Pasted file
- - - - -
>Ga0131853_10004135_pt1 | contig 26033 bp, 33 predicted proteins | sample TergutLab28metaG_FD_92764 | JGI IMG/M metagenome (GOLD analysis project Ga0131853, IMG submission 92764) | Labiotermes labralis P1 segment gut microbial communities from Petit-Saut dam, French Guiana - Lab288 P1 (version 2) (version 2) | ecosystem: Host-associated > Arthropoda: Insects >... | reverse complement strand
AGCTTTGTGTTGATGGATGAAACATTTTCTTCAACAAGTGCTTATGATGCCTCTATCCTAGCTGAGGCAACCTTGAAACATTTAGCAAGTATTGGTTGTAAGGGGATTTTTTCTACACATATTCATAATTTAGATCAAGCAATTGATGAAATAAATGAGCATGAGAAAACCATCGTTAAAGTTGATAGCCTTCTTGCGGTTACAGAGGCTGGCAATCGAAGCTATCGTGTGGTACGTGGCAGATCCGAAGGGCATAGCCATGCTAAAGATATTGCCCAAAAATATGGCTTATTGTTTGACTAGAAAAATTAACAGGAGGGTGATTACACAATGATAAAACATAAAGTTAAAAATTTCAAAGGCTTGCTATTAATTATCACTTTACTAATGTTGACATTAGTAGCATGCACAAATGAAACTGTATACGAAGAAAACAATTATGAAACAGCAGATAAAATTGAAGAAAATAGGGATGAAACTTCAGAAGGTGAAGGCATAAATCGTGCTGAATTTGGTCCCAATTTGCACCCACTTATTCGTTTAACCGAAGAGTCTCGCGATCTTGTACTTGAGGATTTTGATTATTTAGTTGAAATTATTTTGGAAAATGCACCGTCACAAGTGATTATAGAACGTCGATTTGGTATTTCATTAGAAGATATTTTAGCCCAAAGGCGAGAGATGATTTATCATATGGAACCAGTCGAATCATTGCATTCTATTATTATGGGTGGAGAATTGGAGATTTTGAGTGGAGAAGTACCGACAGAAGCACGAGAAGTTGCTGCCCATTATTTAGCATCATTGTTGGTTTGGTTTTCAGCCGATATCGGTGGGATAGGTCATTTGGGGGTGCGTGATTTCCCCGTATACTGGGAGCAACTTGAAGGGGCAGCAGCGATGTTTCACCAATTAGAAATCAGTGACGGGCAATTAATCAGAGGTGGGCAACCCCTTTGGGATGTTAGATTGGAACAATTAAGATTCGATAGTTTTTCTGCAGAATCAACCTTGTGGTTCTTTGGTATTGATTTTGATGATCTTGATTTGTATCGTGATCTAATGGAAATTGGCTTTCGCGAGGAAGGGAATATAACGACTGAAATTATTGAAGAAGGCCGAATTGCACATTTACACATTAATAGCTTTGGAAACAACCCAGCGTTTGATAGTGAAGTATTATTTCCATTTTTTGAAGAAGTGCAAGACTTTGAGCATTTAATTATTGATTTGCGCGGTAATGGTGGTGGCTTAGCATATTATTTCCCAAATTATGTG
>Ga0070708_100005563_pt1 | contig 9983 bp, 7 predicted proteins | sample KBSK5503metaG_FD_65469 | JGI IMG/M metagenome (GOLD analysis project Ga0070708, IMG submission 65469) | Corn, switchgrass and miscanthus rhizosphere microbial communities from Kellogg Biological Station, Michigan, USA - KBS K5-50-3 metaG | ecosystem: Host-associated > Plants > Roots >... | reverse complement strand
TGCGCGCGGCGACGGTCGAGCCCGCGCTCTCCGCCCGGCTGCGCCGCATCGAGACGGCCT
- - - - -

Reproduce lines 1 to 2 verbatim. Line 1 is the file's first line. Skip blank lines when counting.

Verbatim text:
>Ga0131853_10004135_pt1 | contig 26033 bp, 33 predicted proteins | sample TergutLab28metaG_FD_92764 | JGI IMG/M metagenome (GOLD analysis project Ga0131853, IMG submission 92764) | Labiotermes labralis P1 segment gut microbial communities from Petit-Saut dam, French Guiana - Lab288 P1 (version 2) (version 2) | ecosystem: Host-associated > Arthropoda: Insects >... | reverse complement strand
AGCTTTGTGTTGATGGATGAAACATTTTCTTCAACAAGTGCTTATGATGCCTCTATCCTAGCTGAGGCAACCTTGAAACATTTAGCAAGTATTGGTTGTAAGGGGATTTTTTCTACACATATTCATAATTTAGATCAAGCAATTGATGAAATAAATGAGCATGAGAAAACCATCGTTAAAGTTGATAGCCTTCTTGCGGTTACAGAGGCTGGCAATCGAAGCTATCGTGTGGTACGTGGCAGATCCGAAGGGCATAGCCATGCTAAAGATATTGCCCAAAAATATGGCTTATTGTTTGACTAGAAAAATTAACAGGAGGGTGATTACACAATGATAAAACATAAAGTTAAAAATTTCAAAGGCTTGCTATTAATTATCACTTTACTAATGTTGACATTAGTAGCATGCACAAATGAAACTGTATACGAAGAAAACAATTATGAAACAGCAGATAAAATTGAAGAAAATAGGGATGAAACTTCAGAAGGTGAAGGCATAAATCGTGCTGAATTTGGTCCCAATTTGCACCCACTTATTCGTTTAACCGAAGAGTCTCGCGATCTTGTACTTGAGGATTTTGATTATTTAGTTGAAATTATTTTGGAAAATGCACCGTCACAAGTGATTATAGAACGTCGATTTGGTATTTCATTAGAAGATATTTTAGCCCAAAGGCGAGAGATGATTTATCATATGGAACCAGTCGAATCATTGCATTCTATTATTATGGGTGGAGAATTGGAGATTTTGAGTGGAGAAGTACCGACAGAAGCACGAGAAGTTGCTGCCCATTATTTAGCATCATTGTTGGTTTGGTTTTCAGCCGATATCGGTGGGATAGGTCATTTGGGGGTGCGTGATTTCCCCGTATACTGGGAGCAACTTGAAGGGGCAGCAGCGATGTTTCACCAATTAGAAATCAGTGACGGGCAATTAATCAGAGGTGGGCAACCCCTTTGGGATGTTAGATTGGAACAATTAAGATTCGATAGTTTTTCTGCAGAATCAACCTTGTGGTTCTTTGGTATTGATTTTGATGATCTTGATTTGTATCGTGATCTAATGGAAATTGGCTTTCGCGAGGAAGGGAATATAACGACTGAAATTATTGAAGAAGGCCGAATTGCACATTTACACATTAATAGCTTTGGAAACAACCCAGCGTTTGATAGTGAAGTATTATTTCCATTTTTTGAAGAAGTGCAAGACTTTGAGCATTTAATTATTGATTTGCGCGGTAATGGTGGTGGCTTAGCATATTATTTCCCAAATTATGTG